Yemen center for blind hit by Saudi-led coalition airstrike – locals
A center for the blind in Yemen’s capital of Sanaa was hit in an airstrike that was presumably carried out by a Saudi-led coalition targeting Houthi forces, locals told media.
Residents said the air-strikes targeting Houthi forces intensified on Tuesday before a care center for the blind was hit, Reuters reports.
The third floor of the Noor Center for the Blind in the Safiah district was damaged in the 1 a.m. incident, according to the Middle East Eye. No casualties in the bombing were reported.
Noor Center is one-of-a-kind in Yemen, receiving funding from one of the World Bank’s projects in the country.
After the airstrike, the center’s deputy manager, Mohammed Daylami, blamed Saudi Arabia and its allies for “having no clue about the rules and ethics of war."
"What did the disabled children do to do deserve being hit by an air strike? Where are the NGOs? Where is the UN?" Daylami told Saba news agency.
Saudi-led airstrikes resumed in Yemen as a formal ceasefire agreed on 15 December between the coalition and the Houthi rebels expired over the weekend.
However, the Saudi-Arabian coalition kept violating Yemeni air space even during the formal ceasefire, Sanaa-based political analyst Hassan Al-Haifi told RT. Air raids often hit civilians with weapons prohibited under the rules of engagement, he added.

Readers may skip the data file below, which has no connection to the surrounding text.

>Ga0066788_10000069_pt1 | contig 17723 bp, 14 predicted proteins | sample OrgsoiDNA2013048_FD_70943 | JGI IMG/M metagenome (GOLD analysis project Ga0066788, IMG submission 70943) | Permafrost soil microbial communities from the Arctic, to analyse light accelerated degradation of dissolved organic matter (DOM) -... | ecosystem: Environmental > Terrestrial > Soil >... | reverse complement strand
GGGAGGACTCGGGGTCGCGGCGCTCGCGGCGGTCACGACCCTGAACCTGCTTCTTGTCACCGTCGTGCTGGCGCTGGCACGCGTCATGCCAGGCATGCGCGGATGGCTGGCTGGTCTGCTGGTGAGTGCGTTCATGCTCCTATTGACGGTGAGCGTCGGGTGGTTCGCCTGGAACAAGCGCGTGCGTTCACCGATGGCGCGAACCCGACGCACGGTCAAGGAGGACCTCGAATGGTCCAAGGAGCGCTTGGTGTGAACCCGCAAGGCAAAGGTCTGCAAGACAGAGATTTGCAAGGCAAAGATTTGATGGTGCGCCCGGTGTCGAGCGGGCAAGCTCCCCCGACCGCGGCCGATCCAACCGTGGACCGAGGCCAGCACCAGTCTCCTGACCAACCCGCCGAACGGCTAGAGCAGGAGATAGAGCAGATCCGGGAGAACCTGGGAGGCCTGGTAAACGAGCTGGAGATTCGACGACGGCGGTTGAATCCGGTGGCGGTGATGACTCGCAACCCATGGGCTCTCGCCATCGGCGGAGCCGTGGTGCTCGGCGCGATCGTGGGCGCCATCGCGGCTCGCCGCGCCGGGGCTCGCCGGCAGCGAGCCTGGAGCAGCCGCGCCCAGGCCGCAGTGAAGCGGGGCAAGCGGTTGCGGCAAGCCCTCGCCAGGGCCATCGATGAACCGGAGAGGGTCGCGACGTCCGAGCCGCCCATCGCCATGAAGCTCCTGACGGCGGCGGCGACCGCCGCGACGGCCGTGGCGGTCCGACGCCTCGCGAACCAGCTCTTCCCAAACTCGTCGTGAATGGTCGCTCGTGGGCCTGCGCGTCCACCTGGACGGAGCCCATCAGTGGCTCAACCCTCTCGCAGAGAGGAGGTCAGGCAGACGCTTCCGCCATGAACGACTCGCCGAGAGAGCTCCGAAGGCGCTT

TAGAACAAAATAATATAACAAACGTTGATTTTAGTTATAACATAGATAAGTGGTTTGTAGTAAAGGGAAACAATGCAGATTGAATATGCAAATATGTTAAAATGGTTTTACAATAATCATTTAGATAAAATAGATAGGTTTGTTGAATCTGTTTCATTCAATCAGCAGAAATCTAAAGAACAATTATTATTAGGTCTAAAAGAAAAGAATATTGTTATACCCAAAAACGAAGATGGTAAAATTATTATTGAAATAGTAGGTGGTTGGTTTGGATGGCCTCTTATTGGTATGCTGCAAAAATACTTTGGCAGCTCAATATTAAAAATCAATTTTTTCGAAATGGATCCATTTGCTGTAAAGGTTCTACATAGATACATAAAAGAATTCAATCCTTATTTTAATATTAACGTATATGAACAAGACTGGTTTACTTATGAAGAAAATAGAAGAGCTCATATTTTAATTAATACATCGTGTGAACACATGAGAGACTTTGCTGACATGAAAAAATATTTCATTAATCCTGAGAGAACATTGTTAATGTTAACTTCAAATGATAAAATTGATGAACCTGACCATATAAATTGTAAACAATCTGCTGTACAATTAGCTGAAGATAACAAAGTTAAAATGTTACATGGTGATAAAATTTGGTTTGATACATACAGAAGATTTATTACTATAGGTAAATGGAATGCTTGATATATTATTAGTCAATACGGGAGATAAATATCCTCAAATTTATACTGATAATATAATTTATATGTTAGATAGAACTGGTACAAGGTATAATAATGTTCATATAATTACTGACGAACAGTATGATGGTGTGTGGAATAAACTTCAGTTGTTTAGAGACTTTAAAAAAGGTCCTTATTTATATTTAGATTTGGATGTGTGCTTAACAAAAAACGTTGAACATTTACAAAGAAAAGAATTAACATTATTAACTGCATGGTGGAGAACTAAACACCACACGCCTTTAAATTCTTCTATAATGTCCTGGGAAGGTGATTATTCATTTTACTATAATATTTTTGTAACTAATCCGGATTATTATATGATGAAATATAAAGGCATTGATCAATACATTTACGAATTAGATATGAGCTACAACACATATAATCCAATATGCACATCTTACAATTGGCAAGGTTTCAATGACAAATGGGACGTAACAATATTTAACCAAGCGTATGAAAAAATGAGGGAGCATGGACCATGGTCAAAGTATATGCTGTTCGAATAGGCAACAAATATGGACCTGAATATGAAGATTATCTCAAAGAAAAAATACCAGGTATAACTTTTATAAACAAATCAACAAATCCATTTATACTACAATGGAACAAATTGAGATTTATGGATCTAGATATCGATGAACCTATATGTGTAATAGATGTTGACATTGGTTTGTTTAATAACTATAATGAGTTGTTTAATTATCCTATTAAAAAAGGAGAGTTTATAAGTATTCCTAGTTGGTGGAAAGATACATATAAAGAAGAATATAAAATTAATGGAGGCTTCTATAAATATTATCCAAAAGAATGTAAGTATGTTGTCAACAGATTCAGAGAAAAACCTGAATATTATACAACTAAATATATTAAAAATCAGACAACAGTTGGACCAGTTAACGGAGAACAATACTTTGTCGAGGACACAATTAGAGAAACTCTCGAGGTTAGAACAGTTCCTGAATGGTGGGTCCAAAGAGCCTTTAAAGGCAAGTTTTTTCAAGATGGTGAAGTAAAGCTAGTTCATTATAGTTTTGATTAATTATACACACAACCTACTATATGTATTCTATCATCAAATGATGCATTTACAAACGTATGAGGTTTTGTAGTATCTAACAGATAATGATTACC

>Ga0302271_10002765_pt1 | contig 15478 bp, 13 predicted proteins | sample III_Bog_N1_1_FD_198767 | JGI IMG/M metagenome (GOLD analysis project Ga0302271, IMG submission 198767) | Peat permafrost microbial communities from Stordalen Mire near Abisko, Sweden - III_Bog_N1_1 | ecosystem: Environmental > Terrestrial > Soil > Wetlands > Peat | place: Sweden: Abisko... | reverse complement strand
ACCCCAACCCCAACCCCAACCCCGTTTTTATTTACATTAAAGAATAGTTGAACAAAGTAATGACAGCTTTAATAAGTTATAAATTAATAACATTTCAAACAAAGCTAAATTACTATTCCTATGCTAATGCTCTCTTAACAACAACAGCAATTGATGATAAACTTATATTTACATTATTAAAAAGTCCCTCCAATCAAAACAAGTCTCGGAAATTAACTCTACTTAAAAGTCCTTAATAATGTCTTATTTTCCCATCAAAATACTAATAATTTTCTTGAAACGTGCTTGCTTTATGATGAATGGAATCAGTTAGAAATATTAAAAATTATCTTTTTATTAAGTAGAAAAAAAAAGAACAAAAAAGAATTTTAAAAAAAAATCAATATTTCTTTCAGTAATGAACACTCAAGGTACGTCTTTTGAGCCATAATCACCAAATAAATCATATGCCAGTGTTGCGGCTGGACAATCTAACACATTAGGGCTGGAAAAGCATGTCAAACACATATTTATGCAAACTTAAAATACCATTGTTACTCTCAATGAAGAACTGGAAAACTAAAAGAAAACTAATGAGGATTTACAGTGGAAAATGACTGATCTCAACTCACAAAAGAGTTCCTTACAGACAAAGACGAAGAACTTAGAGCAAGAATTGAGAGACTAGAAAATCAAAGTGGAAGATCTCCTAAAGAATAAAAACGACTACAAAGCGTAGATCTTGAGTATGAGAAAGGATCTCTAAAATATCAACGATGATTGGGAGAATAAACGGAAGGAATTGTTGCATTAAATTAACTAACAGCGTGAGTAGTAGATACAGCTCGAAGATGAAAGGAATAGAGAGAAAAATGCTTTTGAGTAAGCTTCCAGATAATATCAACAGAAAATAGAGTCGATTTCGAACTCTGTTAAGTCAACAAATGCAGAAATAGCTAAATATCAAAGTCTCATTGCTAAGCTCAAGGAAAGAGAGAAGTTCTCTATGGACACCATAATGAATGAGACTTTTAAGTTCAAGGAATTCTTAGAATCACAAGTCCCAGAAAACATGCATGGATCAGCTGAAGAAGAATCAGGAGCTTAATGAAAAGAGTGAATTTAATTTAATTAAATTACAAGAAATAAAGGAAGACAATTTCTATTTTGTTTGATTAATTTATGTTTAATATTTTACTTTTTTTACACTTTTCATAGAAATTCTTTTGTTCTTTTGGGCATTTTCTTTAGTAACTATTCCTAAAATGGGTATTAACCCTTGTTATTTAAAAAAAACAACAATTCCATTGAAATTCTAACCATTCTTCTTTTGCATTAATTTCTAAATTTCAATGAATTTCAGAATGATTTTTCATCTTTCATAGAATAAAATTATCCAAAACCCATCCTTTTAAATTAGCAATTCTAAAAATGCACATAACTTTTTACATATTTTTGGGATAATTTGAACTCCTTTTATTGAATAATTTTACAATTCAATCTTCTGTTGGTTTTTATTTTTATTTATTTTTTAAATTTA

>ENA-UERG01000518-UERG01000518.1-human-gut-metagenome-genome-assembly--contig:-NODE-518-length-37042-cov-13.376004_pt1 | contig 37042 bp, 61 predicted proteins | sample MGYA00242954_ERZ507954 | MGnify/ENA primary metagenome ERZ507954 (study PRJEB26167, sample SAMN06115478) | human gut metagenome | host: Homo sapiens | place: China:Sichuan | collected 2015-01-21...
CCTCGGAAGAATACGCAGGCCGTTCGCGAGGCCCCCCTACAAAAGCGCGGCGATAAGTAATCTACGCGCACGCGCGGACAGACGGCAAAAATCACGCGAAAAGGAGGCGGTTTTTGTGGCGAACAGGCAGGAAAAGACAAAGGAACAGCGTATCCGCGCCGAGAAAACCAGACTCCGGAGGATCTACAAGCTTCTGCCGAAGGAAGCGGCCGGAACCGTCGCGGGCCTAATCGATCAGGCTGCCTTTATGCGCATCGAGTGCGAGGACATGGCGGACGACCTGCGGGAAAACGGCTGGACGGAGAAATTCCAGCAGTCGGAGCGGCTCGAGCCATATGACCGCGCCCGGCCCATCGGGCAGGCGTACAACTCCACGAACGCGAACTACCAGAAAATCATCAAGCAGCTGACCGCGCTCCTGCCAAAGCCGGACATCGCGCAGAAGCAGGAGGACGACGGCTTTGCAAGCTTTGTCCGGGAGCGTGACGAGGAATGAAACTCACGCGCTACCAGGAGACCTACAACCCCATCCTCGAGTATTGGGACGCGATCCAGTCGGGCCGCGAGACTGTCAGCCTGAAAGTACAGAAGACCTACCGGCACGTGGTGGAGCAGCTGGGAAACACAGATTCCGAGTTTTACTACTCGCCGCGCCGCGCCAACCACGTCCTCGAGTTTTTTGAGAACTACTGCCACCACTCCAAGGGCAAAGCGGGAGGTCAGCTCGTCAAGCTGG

“They are continuing [to bomb]. They have never stopped,” Haifi said. “There are literally hundreds of air raids not just in Sanaa but around the country.”
“They are using every kind of weapon available to them. The military targets are far fewer than civilian targets,” Haifi told RT, adding that the Saudis have recently bombed a Coca-Cola factory and a dairy farm, in addition to numerous schools and hospitals.
The coalition has been heavily criticized for the way it conducts its airstrikes, with Human Right Watch saying that “their disregard for the safety of civilians is appalling."
The coalition was also blamed for hitting a Doctors Without Borders hospital in Sanaa in December.
The instability in Yemen started in 2011 when President Ali Abdullah Saleh was toppled during Arab Spring protests. In 2014, Houthi Shia rebels supported by pro-Saleh forces rose in rebellion and seized big territories of Yemen, including Sanaa.
The United Nations says the death toll from the fighting in Yemen has reached 2,795 as of Tuesday. At least 81 people were killed in December alone. The number of wounded since the start of hostilities in March stands at 5,234.